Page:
Rome was not built in a day and your team won’t be either. But you can see progress in less than 365 days if you make it a priority and create a strategy. A simple strategy is to change the kind of conversations you have with those you lead.
Proverbs 20:5 says, “Counsel in the heart of man is like water in a deep well, but a man of understanding draws it out.” Wise leaders learn how to draw out the wisdom resident in those closest to them.
Five conversation shifts you can make this year to draw out the wisdom of those on your team.
Shift #1: Move from telling to listening
• Telling: Puts you in the position of being the answer giver. If you do this long enough people begin to see you as a know-it-all and they disengage because their opinion doesn’t seem to matter. You end up spending too much time explaining why you are right. If you are a teller you often use phrases like you should, if I were you, or if you were smart you would.
- Listening: Puts you in the position of being a question asker and a learner. As you practice listening you will talk less and talk last. Listeners learn to ask better questions. Questions that move beyond simplistic yes and no answers. They learn to ask powerful questions that draw out the critical thinking of their team through key discussions.
Shift #2: Move from your story to their story
• Your Story: If all the accepted wisdom comes from your experience you are teaching your team to spend all their time trying to guess what your answer is for every circumstance.
You depend too much on your story if you find yourself saying, this is how I did it or when I was your age I… How you did it in the past or in a different context is not as helpful as you might hope. Focusing on your story keeps them dependent on you for answers.
- Their Story: When you tap into their story you are saying to them, you know things I don’t, and I need to learn from you. You are important. When people feel valued their buy in and engagement goes up. When you minimize their story or leave it untold you are diminishing their value in their eyes and the eyes of the team.
Shift#3: Move from guiding to exploring
• Guiding: Guiding leaders often see themselves as the provider of the way forward. They can even feel the pressure of having to generate all the new ideas needed to pursue opportunities and solve problems. If you automatically think your ideas are the best you will spend most of your time defending them or convincing the team to embrace them instead of exploring all the possible options.
- Exploring: Leaders who explore have what I call an experiencing God mentality. They believe God is already at work in their church and community (John 5:17,19b). Exploring leaders consistently work with those around them to look for God’s activity. Their favorite question is, where is God at work and how can we join him?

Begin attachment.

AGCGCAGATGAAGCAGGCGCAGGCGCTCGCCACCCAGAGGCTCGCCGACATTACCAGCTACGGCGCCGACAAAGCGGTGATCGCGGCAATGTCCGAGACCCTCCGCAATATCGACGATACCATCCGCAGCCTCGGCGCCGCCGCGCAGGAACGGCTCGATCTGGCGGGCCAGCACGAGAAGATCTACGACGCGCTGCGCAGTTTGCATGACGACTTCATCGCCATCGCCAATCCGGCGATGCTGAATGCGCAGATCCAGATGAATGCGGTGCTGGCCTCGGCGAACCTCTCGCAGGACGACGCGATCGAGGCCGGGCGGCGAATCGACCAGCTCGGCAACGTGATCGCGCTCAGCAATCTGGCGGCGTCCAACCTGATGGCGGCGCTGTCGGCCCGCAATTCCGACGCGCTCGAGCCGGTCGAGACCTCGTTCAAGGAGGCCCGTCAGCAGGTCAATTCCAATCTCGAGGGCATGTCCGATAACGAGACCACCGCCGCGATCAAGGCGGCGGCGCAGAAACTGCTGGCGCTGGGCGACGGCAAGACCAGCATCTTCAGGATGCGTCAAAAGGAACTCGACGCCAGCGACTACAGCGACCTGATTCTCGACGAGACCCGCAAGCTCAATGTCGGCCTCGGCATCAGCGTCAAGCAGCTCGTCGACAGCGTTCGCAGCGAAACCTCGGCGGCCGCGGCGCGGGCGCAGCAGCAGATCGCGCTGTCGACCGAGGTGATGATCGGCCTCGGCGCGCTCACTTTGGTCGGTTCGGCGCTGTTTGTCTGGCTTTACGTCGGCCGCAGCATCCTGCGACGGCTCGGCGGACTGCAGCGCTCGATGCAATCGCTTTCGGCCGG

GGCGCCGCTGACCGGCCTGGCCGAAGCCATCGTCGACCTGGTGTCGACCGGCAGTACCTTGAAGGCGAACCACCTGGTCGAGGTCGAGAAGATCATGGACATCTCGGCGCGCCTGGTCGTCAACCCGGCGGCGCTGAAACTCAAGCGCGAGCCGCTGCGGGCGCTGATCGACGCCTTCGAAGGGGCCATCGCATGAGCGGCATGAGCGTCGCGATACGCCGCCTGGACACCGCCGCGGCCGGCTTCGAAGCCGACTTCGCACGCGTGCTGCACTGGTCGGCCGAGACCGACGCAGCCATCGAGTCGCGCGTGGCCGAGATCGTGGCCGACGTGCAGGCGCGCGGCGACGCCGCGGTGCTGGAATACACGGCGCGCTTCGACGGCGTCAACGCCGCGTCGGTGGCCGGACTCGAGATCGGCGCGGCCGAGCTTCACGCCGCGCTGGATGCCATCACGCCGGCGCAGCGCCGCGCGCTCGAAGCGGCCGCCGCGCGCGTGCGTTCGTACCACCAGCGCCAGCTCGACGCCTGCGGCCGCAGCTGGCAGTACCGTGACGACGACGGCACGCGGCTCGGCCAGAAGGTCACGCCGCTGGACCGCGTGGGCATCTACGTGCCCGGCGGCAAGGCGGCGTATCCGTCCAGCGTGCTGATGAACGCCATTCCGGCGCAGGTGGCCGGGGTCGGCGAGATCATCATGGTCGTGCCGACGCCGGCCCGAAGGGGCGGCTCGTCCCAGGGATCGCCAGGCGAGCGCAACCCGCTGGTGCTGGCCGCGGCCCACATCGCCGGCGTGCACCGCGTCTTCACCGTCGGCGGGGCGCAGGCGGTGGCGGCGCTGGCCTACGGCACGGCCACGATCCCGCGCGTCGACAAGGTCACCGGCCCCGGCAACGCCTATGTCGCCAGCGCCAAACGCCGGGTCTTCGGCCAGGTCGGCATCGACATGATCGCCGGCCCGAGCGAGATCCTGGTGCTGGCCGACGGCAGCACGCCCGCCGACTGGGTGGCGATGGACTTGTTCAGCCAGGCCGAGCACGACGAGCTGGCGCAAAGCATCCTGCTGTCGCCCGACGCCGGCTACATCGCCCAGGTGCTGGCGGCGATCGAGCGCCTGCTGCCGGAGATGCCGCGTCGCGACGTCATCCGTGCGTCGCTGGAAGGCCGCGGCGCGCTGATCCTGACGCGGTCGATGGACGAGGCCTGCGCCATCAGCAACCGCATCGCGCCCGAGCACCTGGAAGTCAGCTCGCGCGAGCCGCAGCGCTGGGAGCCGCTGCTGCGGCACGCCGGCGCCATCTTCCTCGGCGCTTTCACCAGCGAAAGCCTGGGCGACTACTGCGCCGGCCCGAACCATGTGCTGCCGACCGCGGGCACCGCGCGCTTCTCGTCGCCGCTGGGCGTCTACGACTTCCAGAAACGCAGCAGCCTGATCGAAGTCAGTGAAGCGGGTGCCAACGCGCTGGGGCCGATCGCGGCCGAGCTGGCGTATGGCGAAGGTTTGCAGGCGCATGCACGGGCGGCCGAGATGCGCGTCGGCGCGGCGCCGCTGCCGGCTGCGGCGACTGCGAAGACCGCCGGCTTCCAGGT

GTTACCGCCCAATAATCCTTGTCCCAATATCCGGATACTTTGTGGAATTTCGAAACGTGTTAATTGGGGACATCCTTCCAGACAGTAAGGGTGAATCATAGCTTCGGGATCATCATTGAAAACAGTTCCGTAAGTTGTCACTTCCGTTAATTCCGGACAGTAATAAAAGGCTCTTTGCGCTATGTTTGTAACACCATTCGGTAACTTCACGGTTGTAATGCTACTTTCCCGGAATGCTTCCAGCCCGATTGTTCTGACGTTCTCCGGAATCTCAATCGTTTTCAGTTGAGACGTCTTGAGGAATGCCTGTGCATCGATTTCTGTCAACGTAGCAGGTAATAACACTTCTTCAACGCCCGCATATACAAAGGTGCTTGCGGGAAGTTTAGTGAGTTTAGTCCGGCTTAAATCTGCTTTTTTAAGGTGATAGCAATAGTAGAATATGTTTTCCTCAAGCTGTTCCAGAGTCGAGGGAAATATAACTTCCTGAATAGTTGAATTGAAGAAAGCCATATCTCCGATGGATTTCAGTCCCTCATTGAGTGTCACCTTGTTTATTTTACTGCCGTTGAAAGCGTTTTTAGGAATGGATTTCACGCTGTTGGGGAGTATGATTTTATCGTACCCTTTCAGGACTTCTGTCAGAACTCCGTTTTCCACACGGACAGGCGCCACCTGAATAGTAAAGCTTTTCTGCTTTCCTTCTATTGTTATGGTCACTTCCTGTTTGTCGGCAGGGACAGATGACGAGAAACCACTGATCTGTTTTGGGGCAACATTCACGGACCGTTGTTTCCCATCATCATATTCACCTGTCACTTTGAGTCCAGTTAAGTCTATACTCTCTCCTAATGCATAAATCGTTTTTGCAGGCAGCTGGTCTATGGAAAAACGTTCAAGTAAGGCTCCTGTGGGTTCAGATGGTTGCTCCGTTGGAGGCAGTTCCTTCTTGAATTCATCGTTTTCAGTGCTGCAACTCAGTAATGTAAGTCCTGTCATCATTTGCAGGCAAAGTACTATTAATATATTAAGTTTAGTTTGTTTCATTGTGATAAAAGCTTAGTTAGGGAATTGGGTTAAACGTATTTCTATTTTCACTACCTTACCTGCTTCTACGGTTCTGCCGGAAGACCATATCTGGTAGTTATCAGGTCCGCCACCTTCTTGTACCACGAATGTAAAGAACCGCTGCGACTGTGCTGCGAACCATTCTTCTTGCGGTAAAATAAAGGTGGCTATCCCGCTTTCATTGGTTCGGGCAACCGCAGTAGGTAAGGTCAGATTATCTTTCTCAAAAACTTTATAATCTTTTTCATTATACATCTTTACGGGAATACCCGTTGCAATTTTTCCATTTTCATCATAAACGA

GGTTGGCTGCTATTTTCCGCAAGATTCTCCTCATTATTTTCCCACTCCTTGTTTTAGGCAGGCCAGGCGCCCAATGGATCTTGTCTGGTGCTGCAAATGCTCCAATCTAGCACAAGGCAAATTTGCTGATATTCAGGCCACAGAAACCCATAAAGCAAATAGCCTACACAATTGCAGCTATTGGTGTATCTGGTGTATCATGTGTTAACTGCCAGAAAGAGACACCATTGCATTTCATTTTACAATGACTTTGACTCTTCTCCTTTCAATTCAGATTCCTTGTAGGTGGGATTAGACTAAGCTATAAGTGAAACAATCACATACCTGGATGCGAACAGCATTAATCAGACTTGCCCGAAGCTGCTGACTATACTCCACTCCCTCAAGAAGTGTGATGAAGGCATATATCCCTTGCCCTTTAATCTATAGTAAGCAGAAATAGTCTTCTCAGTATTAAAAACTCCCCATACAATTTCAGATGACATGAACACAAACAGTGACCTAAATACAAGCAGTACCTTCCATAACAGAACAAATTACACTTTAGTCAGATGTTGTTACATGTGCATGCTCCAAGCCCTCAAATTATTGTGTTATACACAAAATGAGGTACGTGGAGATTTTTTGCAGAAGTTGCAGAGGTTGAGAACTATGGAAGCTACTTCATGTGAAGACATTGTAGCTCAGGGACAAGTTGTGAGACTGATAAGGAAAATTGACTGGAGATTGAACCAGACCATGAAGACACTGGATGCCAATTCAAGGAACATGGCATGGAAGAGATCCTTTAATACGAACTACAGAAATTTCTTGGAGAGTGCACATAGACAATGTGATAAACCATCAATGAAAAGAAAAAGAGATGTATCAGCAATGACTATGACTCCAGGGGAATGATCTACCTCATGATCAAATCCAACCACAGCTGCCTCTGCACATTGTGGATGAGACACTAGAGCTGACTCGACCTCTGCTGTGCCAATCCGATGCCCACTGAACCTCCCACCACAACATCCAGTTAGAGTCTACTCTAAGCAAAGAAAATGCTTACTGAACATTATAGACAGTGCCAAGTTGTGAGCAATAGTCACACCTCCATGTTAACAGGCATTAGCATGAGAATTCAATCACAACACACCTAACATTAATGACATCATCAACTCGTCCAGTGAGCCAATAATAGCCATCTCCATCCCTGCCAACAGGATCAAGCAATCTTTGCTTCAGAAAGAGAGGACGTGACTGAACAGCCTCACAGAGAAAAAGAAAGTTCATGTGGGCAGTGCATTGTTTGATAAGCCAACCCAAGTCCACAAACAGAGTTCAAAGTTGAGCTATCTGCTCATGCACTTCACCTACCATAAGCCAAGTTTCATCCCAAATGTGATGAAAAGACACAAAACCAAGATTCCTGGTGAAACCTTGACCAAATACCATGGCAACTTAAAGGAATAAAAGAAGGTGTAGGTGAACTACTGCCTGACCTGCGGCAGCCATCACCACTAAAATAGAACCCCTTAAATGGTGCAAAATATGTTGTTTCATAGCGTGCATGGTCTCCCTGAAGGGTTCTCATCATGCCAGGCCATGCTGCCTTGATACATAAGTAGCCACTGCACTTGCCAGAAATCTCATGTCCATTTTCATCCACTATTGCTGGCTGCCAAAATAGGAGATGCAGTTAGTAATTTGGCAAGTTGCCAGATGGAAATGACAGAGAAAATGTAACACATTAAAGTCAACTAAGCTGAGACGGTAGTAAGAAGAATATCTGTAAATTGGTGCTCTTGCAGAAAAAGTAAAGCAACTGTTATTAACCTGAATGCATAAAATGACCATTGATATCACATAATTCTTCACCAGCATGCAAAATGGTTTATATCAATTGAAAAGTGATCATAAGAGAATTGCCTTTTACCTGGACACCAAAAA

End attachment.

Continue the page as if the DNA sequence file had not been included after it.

Shift #4: Move from pouring in to drawing out
• Pour In: If you are the leader, you probably have skills. You might even have more skills than anyone else on the team. Pouring in certainly is a part of what a leader does to help others grow. But if you want those on your team to get better you have to let them be smart too.
- Draw Out: There is no quicker way to move from me to we than to believe that others have important knowledge, skills and aptitude deep within them and begin to draw it out. You draw it out when you ask their opinion, give them responsibility and hold them accountable for accomplishing big things.
Shift #5: Move from correcting to constructing
• Correcting: Correcting leaders are overly concerned about preventing mistakes. They have a backward lean that is interpreted as fear or pride by those on the team. The unintended message of a correcting conversation is I wish you would do it my way. Correcting conversations are filled with phrases like, why didn’t you… you should have…. Whose fault is it?
- Constructing: The goal of a constructing conversation is to build trust, understanding, perspective, options, solutions and actions. The goal of constructing is not validation of your leadership position. It is a restatement of your responsibility to help others get better at what they do.
A church’s deadliest enemies are internal. How we treat each other while we face external challenges establishes our ability to win. We’re better together, only if we learn to get better together.
Self-inflicted limitations will be our demise if we won’t adapt to the needs of the members of our team. Leaders who are in danger want to change circumstances rather than change themselves. Leaders who make these shifts in thinking, attitude, behavior, and responsibility will find this time next year they are leading a better team.
- What shifts would you add to this list?
• What shifting experiences would you add that might be helpful?
Adapted from The Coach Model for Christian Leaders by Keith Webb https://keithwebb.com/coach-model/